Much has been said and will continue to be said about President Xi Jinping’s decision to remove the two-term limit on Chinese President and Vice-President. It is his latest in a series of moves that have centralised power. While there are a number of ramifications that result; one is that Xi now has more control over state-owned enterprises (SOEs) and their reform.

In October, we argued that following the 19th Party Congress, by enshrining his own Political Thought, as well as the BRI into the constitution, Xi has given himself free reign to make the BRI succeed. SOEs are the primary vehicle through which BRI investments are conducted, particularly in the construction and engineering sectors. More than 60% of Chinese outward investment is undertaken by SOEs, and SOEs have over 15,000 overseas branches. Yet, SOEs face two major challenges related to 1) finances and 2) corporate governance that will lead to significant operational difficulties unless resolved.

Firstly, financial challenges of SOEs are highlighted by growing debt levels and lower profitability in comparison to private peers. SOE debt has exploded in the aftermath of the global financial crisis, increasing from 50% of GDP to over 100%, as local governments pumped in a 20 trillion-yuan stimulus (five times greater than the central government stimulus of 4 trillion yuan) to maintain GDP growth rates. They did this with a disregard for the medium term implications of growing debt; and that same debt now threatens the entire Chinese financial system and, by extension, the stability of the whole economy. The link between local governments and SOEs was a classic case of vested interests – the promotion structure of local government officials rewarded the highest growth rates while SOE executives were in no position to turn down substantial soft loans, even if these were bound to result in overproduction and falling profitability. Moreover, a revolving door relationship between SOE officials and local government officials has existed for decades, creating even stronger vested interests and barriers to reform.

Secondly, SOEs are vast organizations. It is not uncommon for an SOE to have tens if not hundreds of subsidiaries. This makes oversight problematic; there is little accountability and much scope for corruption. This has implications overseas, as the Chinese government saw with the cancellation of the Myitsone Hydropower Project undertaken by the China Power Investment Corporation (CPIC) in 2009. CPIC neglected environmental regulations, failed to follow protocol and consult the Chinese embassy in Myanmar prior to signing the deal and did not undertake the necessary due-diligence. The dam became the epitome of a backlash towards China in Myanmar. Ultimately, the project had to be cancelled and China-Myanmar economic relations have soured ever since. Clearly, SOE corporate governance has implications for the BRI.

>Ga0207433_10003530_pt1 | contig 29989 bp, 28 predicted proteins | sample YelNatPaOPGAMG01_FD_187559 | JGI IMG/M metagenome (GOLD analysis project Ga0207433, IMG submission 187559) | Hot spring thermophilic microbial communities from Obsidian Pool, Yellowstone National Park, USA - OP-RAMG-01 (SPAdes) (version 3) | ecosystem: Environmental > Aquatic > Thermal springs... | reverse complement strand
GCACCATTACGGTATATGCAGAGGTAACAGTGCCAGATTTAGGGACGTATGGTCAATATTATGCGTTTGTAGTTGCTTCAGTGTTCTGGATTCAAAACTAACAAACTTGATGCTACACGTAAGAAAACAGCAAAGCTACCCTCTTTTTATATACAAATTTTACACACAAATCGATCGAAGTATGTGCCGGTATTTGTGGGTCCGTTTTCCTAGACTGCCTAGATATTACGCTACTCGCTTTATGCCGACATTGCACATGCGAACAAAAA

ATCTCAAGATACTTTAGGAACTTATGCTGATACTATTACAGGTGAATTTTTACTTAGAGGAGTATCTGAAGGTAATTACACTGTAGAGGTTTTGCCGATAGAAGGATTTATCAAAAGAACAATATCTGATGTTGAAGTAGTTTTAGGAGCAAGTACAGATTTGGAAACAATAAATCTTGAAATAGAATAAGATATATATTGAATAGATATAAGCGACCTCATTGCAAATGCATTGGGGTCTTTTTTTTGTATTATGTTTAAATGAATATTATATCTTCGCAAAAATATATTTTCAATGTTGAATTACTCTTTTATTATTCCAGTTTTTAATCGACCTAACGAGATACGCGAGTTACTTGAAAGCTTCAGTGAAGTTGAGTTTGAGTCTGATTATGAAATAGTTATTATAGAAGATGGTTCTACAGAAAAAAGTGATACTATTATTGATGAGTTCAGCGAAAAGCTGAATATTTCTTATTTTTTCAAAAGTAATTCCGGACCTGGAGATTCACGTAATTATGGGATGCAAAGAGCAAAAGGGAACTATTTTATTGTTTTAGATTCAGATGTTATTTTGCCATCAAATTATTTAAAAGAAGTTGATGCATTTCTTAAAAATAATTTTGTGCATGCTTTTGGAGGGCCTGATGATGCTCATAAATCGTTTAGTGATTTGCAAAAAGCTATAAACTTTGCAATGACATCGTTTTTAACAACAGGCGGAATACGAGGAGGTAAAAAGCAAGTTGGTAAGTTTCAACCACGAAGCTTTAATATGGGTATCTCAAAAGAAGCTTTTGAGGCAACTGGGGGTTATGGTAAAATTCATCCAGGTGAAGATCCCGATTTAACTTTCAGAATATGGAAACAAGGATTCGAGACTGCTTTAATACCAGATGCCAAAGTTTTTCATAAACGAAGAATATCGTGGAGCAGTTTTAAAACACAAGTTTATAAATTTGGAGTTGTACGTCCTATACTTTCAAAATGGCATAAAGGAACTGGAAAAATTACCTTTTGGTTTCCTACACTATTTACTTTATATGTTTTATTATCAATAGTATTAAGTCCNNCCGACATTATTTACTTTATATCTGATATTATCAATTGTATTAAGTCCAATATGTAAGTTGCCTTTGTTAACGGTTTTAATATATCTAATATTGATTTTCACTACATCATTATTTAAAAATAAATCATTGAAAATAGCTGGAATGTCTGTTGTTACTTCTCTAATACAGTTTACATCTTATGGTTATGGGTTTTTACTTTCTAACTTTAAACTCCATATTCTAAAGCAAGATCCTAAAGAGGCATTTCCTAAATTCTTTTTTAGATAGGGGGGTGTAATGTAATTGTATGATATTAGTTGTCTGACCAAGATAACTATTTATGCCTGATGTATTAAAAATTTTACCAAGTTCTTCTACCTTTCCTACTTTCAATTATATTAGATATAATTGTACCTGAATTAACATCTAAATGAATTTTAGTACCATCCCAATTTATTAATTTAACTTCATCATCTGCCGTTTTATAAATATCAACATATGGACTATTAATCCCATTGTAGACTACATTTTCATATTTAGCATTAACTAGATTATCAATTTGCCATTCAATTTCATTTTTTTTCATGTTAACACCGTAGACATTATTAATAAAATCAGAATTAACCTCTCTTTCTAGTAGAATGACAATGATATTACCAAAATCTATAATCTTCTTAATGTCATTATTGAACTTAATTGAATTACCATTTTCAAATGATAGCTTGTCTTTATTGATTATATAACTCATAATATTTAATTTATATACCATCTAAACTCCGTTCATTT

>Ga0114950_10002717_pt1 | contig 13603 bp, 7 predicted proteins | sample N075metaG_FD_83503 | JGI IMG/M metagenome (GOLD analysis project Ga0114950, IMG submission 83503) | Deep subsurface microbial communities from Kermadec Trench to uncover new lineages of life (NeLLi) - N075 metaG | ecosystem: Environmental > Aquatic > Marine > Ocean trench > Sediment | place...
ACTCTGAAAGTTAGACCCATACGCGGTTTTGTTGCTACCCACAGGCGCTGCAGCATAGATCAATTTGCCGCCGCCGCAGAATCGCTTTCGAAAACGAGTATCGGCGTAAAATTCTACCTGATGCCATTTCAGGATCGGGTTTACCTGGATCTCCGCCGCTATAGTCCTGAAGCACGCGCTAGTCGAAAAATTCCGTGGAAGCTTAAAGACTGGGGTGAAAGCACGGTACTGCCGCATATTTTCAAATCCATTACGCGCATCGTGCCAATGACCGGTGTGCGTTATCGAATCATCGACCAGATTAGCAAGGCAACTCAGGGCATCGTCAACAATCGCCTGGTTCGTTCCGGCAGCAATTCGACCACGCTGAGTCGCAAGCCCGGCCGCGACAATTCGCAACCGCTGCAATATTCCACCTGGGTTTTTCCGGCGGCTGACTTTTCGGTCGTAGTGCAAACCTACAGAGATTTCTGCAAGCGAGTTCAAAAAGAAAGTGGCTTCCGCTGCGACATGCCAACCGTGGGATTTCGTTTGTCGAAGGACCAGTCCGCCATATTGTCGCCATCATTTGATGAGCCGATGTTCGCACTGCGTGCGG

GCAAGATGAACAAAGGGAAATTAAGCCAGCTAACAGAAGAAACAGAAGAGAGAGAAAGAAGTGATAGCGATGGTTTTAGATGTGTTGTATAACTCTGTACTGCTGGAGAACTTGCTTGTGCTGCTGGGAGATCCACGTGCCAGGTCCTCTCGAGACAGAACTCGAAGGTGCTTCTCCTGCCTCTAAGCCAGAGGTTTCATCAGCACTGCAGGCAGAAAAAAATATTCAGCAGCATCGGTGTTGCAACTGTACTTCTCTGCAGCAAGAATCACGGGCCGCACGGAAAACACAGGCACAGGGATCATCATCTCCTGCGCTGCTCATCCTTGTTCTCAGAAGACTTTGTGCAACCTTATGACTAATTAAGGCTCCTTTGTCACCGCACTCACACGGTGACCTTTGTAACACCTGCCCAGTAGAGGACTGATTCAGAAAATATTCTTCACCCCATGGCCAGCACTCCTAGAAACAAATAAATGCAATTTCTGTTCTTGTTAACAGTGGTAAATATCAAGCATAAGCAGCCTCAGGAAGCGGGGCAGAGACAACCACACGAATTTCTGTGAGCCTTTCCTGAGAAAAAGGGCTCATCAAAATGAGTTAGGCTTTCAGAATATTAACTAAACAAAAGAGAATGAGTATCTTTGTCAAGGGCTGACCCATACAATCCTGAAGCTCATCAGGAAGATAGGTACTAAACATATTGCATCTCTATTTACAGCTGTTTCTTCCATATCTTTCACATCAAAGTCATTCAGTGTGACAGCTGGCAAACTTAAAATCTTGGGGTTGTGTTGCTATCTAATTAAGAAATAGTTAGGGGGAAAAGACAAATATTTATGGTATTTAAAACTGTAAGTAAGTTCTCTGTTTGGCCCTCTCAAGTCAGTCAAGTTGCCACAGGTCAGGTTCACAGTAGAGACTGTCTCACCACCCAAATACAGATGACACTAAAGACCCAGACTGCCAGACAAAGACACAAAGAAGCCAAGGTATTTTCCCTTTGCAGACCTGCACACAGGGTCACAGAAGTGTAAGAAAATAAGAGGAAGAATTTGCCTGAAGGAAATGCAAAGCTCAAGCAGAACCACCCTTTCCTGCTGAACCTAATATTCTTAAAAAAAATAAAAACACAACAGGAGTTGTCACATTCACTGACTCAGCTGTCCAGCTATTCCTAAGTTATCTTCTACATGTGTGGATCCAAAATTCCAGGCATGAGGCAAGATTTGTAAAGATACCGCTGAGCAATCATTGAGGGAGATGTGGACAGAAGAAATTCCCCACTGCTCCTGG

Centralization of power, of which the removal of the two-term limit is the latest example, can make overcoming these two challenges slightly less difficult. SOE reform requires time, and Xi now has it. In 2015, Xi spoke of consolidating more SOEs, making them bigger and stronger, but under tighter oversight of the Party. This was followed up in 2016, when he stated: “Party leadership and building the role of the party are the root and soul for state-owned enterprises”. With more central oversight, Xi may have found a formula that can help to crack vested interests and warped corporate governance incentives in China’s SOEs. With central government able to push through financial and SOE reforms, and through giving less operational scope to local governments, future debt levels can be managed in a more controlled manner. Moreover, the weaknesses of an overly-decentralized system allowed corporate governance deficiencies to be exploited and lead to reckless, if not corrupt, behavior – both at home and overseas. A centralized system should see fewer such problems. We’re not saying abolishing the two-term limit is universally a good move, but in the case of pushing through SOE reform, it may well make the challenges ahead slightly less difficult.